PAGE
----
Monday, 27 October 2014

Follow Up: Harlem Renaissance

“The day of ‘aunties,’ ‘uncles,’ and ‘mammies’ is …gone. Uncle Tom and Sambo have passed on….” 
Alain Locke



Harlem and ideas related to African American culture and achievement were closely wedded together by the early 1920s. Though emancipation and the Civil War (1861-1865) had brought an end to slavery, African Americans continued to face widespread discrimination, particularly in the South. During the first half of the twentieth century, hundreds of thousands of Americans migrated to northern industrial and urban centers, in search of employment and better living conditions. Termed the “Great Migration,” this movement brought numerous African Americans to Harlem in Northern Manhattan. Harlem was originally a Dutch settlement that had been overdeveloped by real estate speculators at the turn of the twentieth century. The lack of readily available urban transportation discouraged residents from moving to some areas of Harlem. Sensing opportunity, African American real estate developer Philip A. Payton began purchasing properties and leasing them to tenants (literally via Harlem Renaissance Docent/Educator Resource Guide).






It was only a matter of time before African American businesses, churches, and other communal organizations moved to Harlem, forming a “Negro metropolis.” By the 1920s, Harlem became a symbol of pride and achievement, and also a place of opportunity and fantasy. Jazz, cabarets, and Prohibition-era speakeasies brought numerous whites to Harlem, many fascinated with African American culture and their notions of the “primitive” and “exotic.” White “patrons,” such as Carl Van Vechten, author, critic, and avid photographer, encouraged the “vogue” of Harlem (literally via Harlem Renaissance Docent/Educator Resource Guide).



Though it served as a creative stimulus of sorts, this external interest in Harlem represents only one aspect of the period; it is also the era of the “New Negro.” In use since the turn of the twentieth century, the term “New Negro” came to epitomize the quest for self-identity and desire to move beyond the stereotypes that remained from the era of slavery. Critics such as Alain Locke and W.E.B. Du Bois urged artists and writers throughout the United States to explore themes of African American life and culture and to look beyond caricature and stereotyping in their works. Artists were also encouraged to explore African art as a source of inspiration (literally via Harlem Renaissance Docent/Educator Resource Guide).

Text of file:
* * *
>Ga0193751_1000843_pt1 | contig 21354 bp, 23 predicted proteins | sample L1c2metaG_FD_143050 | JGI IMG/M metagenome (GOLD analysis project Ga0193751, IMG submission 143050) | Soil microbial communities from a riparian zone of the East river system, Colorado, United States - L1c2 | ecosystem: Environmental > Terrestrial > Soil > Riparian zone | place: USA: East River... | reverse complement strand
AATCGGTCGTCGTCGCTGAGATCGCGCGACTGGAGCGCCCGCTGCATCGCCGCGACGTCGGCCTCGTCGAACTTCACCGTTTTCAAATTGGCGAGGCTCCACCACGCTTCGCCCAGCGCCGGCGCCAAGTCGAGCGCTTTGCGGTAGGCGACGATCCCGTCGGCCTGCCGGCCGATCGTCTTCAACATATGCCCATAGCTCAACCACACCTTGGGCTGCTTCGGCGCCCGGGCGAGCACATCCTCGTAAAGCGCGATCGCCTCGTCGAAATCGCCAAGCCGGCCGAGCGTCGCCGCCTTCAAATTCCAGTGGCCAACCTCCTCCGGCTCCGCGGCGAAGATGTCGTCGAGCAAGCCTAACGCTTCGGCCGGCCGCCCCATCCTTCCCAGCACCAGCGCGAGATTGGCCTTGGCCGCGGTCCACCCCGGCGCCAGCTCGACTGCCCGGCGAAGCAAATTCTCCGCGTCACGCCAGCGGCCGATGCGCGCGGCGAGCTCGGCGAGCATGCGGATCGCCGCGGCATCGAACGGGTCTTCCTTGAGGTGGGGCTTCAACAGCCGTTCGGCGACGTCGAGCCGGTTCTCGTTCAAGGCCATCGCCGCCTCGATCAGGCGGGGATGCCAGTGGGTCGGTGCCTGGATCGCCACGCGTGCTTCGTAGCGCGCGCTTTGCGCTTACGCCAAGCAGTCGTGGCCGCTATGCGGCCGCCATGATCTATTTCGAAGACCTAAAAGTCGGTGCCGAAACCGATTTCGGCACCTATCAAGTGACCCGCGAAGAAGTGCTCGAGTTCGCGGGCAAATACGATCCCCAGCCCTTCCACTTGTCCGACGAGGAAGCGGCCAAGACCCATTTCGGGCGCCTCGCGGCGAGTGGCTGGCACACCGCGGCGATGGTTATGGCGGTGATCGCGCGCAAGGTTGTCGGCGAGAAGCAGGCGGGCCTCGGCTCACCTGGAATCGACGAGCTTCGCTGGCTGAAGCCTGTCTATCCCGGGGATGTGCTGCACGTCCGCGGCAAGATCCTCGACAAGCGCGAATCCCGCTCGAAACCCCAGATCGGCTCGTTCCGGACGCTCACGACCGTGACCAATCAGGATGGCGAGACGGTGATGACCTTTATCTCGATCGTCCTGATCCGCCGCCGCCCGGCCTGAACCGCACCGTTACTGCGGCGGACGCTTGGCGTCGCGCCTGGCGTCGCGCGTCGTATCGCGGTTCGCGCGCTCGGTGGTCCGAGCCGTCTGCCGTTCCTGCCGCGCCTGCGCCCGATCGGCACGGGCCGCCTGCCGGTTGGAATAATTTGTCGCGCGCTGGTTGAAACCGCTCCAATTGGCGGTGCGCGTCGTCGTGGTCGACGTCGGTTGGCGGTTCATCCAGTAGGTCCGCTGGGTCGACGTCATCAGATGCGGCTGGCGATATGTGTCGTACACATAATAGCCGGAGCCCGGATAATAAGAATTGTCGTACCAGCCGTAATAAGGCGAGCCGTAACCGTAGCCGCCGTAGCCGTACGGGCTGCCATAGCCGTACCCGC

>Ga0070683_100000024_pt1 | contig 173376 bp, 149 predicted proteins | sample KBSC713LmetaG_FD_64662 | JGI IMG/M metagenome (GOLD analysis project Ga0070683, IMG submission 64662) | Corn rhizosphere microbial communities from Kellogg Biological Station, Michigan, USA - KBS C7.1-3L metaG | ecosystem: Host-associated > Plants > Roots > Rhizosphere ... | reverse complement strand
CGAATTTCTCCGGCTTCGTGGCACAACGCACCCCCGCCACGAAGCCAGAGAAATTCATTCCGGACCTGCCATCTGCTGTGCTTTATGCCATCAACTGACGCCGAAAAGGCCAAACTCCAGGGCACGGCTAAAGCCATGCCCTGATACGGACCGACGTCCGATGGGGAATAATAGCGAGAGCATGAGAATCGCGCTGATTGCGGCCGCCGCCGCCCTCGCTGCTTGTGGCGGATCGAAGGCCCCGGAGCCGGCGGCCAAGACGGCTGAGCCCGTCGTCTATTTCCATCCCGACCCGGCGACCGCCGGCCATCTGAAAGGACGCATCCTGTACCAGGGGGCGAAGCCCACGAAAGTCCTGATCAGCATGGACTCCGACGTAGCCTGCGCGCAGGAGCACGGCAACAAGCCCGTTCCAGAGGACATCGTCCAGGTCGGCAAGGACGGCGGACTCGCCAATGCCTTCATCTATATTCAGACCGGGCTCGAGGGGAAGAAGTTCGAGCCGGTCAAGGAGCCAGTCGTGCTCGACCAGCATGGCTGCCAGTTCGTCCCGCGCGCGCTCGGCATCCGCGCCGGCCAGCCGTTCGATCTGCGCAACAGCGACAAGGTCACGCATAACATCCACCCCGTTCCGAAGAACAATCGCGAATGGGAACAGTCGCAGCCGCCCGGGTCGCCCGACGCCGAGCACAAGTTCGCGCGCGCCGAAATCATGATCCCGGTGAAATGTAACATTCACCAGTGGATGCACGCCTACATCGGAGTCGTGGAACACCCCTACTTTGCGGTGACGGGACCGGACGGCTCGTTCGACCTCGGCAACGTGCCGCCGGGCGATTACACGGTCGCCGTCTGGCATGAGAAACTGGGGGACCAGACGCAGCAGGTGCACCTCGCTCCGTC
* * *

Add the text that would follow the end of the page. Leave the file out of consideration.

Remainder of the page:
The cultural and artistic climate of the Harlem Renaissance also paved the way for later developments, such as AfriCobra and the Black Arts movement of the sixties, which prioritized an expression of the African American experience, African heritage, racial [sic] pride, and the black image (including slogans such as “Black is Beautiful”), as well as racial politics. The lasting legacy of the Harlem Renaissance lies in the continued interest in exploring, modernizing, and visualizing the African American experience, both contemporary and historical (literally via Harlem Renaissance Docent/Educator Resource Guide).











photos by Carl Van Vechten via and via and via and via and via and via and via and via and via and via and via and via and via and via and via and via and via and via and via and via and via and via and via and via and via and via and via and via and via and via and via and via and via and via and via and via and via and via and via and via and via and via and via and via and via; copyright by their respective owners

5 comments:

  1. Smmmmmashing, Laura! Thanks!

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  2. Excellent!

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  3. Thanks a million for your wonderful comments, Karen, Derek, Wim, and Wouter!

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